Little Rose of Sharon is a poignant story which explores themes about true beauty and self-sacrifice. A vain little rose eventually chooses to give up all her beautiful petals to keep an egg warm, thus imitating the total self-sacrifice of Jesus on the cross.

 

 

 

 


In this folktale retold, three trees dream about their future. Each tree finds its dreams achieved, but in a different way than they ever could have expected.The Tale of Three Trees is a lesson in divine providence and self-sacrifice.

 

 

 

 


Rechenka’s Eggs is a story about giving, friendship, and how eggs are a sign of the miracle of new life.

Good Graphic Novels and Comic Books for Catholic Kids

Comic Books and Graphic Novels are the reading material of choice for many kids these days, especially boys. Fortunately for Catholic parents, there are some awesome options being published in this genre by Catholic publishers. Check out these great options which teach about Saints, the Bible, the Catechism, and apologetics! Also included are a few clean, enjoyable comic books just for fun!

I recently had the pleasure of reading and reviewing “The Saints Chronicles, Collection 1”, the first in a great new series being published by Sophia Institute Press. For more details, check out my review here.

 

 

 


The Adventures of Loupio chronicle the escapades of Loupio, a young troubador whose life is forever changed when he meets Saint Francis of Assisi.

 

 

 

 


Pauline Press is coming out with its own series of graphic novels based on the lives of popular saints with books like Legend of Saint Christopher and  and Saint Clare of Assisi.

 

 

 


The Action Bible is one of the most professional looking graphic novels on this list. Little surprise since its illustrator works for Marvels Comics! This Bible isn’t specifically Catholic, but it sticks fairly close to the Bible stories and is a great way to get kids interested in reading God’s word.

 

 

 

The Picture Bible, which inspired The Action Bible, is also a great resource for bringing to the Bible to life for kids! It points out themes and has some discussion questions for the major stories.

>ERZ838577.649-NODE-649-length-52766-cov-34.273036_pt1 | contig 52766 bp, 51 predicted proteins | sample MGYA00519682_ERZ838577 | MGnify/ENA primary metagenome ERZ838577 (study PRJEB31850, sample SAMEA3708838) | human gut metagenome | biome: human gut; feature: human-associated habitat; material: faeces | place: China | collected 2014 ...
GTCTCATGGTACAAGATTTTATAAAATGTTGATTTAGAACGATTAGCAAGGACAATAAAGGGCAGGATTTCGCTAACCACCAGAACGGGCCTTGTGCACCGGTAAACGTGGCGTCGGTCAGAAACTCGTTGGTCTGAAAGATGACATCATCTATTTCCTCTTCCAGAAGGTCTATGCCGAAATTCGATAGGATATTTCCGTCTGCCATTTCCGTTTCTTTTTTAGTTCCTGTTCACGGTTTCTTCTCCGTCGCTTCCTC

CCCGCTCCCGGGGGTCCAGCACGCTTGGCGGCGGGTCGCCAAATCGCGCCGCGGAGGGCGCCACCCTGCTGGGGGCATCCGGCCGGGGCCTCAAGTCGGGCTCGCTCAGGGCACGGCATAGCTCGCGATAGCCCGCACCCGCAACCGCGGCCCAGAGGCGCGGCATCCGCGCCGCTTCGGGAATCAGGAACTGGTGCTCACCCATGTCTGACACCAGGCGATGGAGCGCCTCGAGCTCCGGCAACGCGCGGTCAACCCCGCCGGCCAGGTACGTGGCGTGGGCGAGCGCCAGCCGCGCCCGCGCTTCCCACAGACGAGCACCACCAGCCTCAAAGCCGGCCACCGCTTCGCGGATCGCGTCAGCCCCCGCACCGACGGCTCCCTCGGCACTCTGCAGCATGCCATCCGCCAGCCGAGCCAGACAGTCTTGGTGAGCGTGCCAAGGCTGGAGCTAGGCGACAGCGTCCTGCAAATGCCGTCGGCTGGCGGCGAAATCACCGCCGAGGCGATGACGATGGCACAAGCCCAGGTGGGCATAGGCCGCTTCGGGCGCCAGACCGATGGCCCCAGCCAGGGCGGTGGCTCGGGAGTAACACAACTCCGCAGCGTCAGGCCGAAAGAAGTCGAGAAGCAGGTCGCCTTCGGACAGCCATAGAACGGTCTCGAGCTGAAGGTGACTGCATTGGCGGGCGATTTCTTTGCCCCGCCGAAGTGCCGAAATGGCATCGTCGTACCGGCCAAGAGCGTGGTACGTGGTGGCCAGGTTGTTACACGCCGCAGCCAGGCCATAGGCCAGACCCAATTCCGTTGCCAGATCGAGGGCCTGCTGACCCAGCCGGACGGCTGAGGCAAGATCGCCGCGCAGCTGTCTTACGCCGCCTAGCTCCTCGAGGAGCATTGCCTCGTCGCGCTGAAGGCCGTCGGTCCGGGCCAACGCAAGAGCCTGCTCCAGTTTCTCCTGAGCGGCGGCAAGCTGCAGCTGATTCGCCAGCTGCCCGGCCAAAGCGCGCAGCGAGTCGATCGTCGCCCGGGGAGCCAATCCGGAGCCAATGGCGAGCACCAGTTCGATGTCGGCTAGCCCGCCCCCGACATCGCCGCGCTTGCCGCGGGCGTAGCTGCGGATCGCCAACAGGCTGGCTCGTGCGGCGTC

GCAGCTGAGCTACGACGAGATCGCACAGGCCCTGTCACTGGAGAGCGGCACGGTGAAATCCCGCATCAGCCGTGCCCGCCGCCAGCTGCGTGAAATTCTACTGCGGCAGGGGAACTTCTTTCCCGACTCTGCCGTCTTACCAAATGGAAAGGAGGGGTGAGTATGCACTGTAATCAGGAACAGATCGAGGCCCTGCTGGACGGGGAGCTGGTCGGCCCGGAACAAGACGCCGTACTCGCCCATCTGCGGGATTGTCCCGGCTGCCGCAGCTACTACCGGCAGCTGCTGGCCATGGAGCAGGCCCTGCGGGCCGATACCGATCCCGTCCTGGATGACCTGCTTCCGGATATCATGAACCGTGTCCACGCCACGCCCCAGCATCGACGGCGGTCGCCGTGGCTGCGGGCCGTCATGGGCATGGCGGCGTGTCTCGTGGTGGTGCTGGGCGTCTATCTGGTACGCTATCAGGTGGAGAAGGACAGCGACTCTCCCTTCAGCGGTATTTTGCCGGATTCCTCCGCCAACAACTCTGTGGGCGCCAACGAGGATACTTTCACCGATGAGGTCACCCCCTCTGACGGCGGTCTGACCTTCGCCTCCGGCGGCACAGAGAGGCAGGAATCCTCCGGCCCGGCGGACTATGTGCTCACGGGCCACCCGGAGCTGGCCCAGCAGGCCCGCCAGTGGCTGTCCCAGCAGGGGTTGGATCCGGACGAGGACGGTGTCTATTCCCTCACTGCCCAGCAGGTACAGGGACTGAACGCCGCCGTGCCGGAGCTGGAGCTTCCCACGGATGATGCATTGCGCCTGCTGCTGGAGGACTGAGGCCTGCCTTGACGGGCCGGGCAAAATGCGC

The Illustrated Parables of Jesus is published by Ignatius Press, which also publishes an entire New Testament by the same illustrator and author. We love these versions of the Bible with their gentle pictures which even toddlers enjoy pouring over.

 

 

 


I’ve included the Catechism of the Seven Sacraments on other book lists already because I can’t say enough good things about this brilliant idea for a Catechism. The information is simply presented, yet somehow touches on information many adult Catholics don’t know. For example, my six year old understands the Four Cups and how they relate to the Mass after reading this book. He had to explain it to me because I barely knew what he was talking about!

 

 


I was extremely impressed by the caliber of apologetics presented in The Truth Is Out There: Brendan & Erc in Exile, Volume 1. This book, and its sequel, The Big Picture: Brendan and Erc in Exile, Volume 2, present arguments for Christian and Catholic doctrines in a format that will be accessible and memorable for tweens and teens. Volume 1 deals with big picture questions about God’s existence, heaven, and happiness. The presupposition is that you are talking to someone who is an atheist or agnostic, which will resonate with teenagers as they begin to interact more with secularists. In Volume 2, The Big Picture, Brendan and Eric begin to learn about God’s plan. Again, there is an outspoken agnostic character who challenges the RCIA teacher about everything from Galileo to the Trinity. All this hard core apologetics is set against an appealing Sci Fi backdrop complete with junky space ships and villains.

 


The Zita the Spacegirl Trilogy  is an award winining series from Catholic graphic novelist Ben Hatke. His books are clean, age-appropriate, fun, and definitely worth buying!

 

 

 

 


Mighty Jack is the first in another great series by Hatke. With nods to Jack and the Beanstalk, Hatke creates an exciting world inhabited by dragons and biting pumpkins. I love that one of the characters is a (mostly) mute autistic girl. I found the themes about having a sibling with a disability timely in our current day with autism rates skyrocketing.

 

 

 


The Adventures of Tintin by Herge. What can I say? TinTin is a classic boy-sleuth series that every boy (and lots of girls) inhale. These books are clean, fun, and funny. Lots of adventure and quirky characters. Note that there is some drug and alcohol use, not portrayed favorably. Also some rather humorous swearing along the lines of “Billions of Blue Blistering Barnacles in a Thundering Typhoon.”

Good Books on Suffering for Catholics

Suffering. We all experience little sufferings on a daily basis. And sometimes, we experience great sufferings: when a loved one is diagnosed with cancer, when a baby is lost, when a marriage crumbles, when a hurricane destroys one’s home, when a child falls away from the faith.

In moments of intense pain, we find ourselves confronted with the age old question: how can a loving God allow His children to suffer such pain? We ask, “Why, God? Why me? Why my child?” Or we meet friends who have fallen away from the Catholic faith because, “God let bad things happen to me.”

Fortunately, as Catholics, we have thousands of years of the human race’s most brilliant minds to look to for answers. Here are some of the books which have helped me come to terms with “The Problem of Pain,” as C. S. Lewis calls it.